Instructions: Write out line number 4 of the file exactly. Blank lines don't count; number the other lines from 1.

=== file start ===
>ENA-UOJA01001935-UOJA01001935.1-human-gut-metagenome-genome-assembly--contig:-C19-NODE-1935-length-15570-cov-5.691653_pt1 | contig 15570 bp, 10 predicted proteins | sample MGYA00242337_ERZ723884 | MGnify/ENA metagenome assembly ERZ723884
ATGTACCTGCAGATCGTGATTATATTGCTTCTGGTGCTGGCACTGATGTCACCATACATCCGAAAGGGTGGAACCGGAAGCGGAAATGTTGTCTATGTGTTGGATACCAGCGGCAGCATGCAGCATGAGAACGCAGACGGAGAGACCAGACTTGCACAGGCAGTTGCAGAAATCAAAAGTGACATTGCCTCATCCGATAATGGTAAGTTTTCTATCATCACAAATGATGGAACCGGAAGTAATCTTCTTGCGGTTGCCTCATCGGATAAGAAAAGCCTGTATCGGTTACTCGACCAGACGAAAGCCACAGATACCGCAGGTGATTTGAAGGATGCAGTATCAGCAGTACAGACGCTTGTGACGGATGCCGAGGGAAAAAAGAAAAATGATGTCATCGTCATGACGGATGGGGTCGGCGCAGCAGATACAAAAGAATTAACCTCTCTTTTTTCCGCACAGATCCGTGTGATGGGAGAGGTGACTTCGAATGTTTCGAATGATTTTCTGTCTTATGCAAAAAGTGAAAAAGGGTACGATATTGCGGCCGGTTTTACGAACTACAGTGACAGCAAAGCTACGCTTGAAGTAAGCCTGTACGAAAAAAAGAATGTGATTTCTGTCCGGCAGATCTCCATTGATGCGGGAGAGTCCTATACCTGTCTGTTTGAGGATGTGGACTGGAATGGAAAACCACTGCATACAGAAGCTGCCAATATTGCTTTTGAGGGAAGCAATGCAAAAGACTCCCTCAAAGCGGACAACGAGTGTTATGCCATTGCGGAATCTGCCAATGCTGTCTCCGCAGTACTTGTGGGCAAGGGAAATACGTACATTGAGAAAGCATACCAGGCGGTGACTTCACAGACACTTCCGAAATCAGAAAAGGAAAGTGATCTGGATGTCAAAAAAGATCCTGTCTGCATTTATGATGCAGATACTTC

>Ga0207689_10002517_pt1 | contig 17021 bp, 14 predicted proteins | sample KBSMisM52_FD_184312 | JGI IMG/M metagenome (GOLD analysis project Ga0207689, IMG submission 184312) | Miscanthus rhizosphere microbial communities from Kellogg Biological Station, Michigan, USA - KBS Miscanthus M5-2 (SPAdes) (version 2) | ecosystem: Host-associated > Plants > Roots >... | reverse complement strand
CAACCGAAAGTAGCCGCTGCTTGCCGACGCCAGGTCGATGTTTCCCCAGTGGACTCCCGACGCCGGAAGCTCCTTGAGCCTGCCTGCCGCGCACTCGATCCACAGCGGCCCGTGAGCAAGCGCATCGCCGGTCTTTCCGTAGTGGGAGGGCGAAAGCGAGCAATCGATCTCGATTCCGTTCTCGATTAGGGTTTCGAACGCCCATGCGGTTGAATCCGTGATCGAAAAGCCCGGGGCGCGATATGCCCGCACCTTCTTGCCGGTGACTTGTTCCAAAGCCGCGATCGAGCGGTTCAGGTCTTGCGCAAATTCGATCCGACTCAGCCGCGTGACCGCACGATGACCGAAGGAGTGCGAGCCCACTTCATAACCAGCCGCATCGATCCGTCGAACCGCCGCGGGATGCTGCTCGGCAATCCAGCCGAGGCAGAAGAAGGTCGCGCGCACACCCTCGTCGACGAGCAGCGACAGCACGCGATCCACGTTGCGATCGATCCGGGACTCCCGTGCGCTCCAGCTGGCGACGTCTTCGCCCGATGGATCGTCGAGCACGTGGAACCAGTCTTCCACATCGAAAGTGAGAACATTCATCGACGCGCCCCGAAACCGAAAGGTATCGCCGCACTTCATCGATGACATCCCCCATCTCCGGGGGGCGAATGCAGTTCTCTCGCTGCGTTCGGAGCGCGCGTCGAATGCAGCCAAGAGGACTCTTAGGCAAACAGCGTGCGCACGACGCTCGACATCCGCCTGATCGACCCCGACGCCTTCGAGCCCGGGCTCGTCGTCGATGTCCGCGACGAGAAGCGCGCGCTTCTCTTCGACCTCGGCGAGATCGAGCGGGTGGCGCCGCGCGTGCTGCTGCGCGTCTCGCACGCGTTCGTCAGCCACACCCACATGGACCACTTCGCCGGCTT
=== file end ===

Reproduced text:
CAACCGAAAGTAGCCGCTGCTTGCCGACGCCAGGTCGATGTTTCCCCAGTGGACTCCCGACGCCGGAAGCTCCTTGAGCCTGCCTGCCGCGCACTCGATCCACAGCGGCCCGTGAGCAAGCGCATCGCCGGTCTTTCCGTAGTGGGAGGGCGAAAGCGAGCAATCGATCTCGATTCCGTTCTCGATTAGGGTTTCGAACGCCCATGCGGTTGAATCCGTGATCGAAAAGCCCGGGGCGCGATATGCCCGCACCTTCTTGCCGGTGACTTGTTCCAAAGCCGCGATCGAGCGGTTCAGGTCTTGCGCAAATTCGATCCGACTCAGCCGCGTGACCGCACGATGACCGAAGGAGTGCGAGCCCACTTCATAACCAGCCGCATCGATCCGTCGAACCGCCGCGGGATGCTGCTCGGCAATCCAGCCGAGGCAGAAGAAGGTCGCGCGCACACCCTCGTCGACGAGCAGCGACAGCACGCGATCCACGTTGCGATCGATCCGGGACTCCCGTGCGCTCCAGCTGGCGACGTCTTCGCCCGATGGATCGTCGAGCACGTGGAACCAGTCTTCCACATCGAAAGTGAGAACATTCATCGACGCGCCCCGAAACCGAAAGGTATCGCCGCACTTCATCGATGACATCCCCCATCTCCGGGGGGCGAATGCAGTTCTCTCGCTGCGTTCGGAGCGCGCGTCGAATGCAGCCAAGAGGACTCTTAGGCAAACAGCGTGCGCACGACGCTCGACATCCGCCTGATCGACCCCGACGCCTTCGAGCCCGGGCTCGTCGTCGATGTCCGCGACGAGAAGCGCGCGCTTCTCTTCGACCTCGGCGAGATCGAGCGGGTGGCGCCGCGCGTGCTGCTGCGCGTCTCGCACGCGTTCGTCAGCCACACCCACATGGACCACTTCGCCGGCTT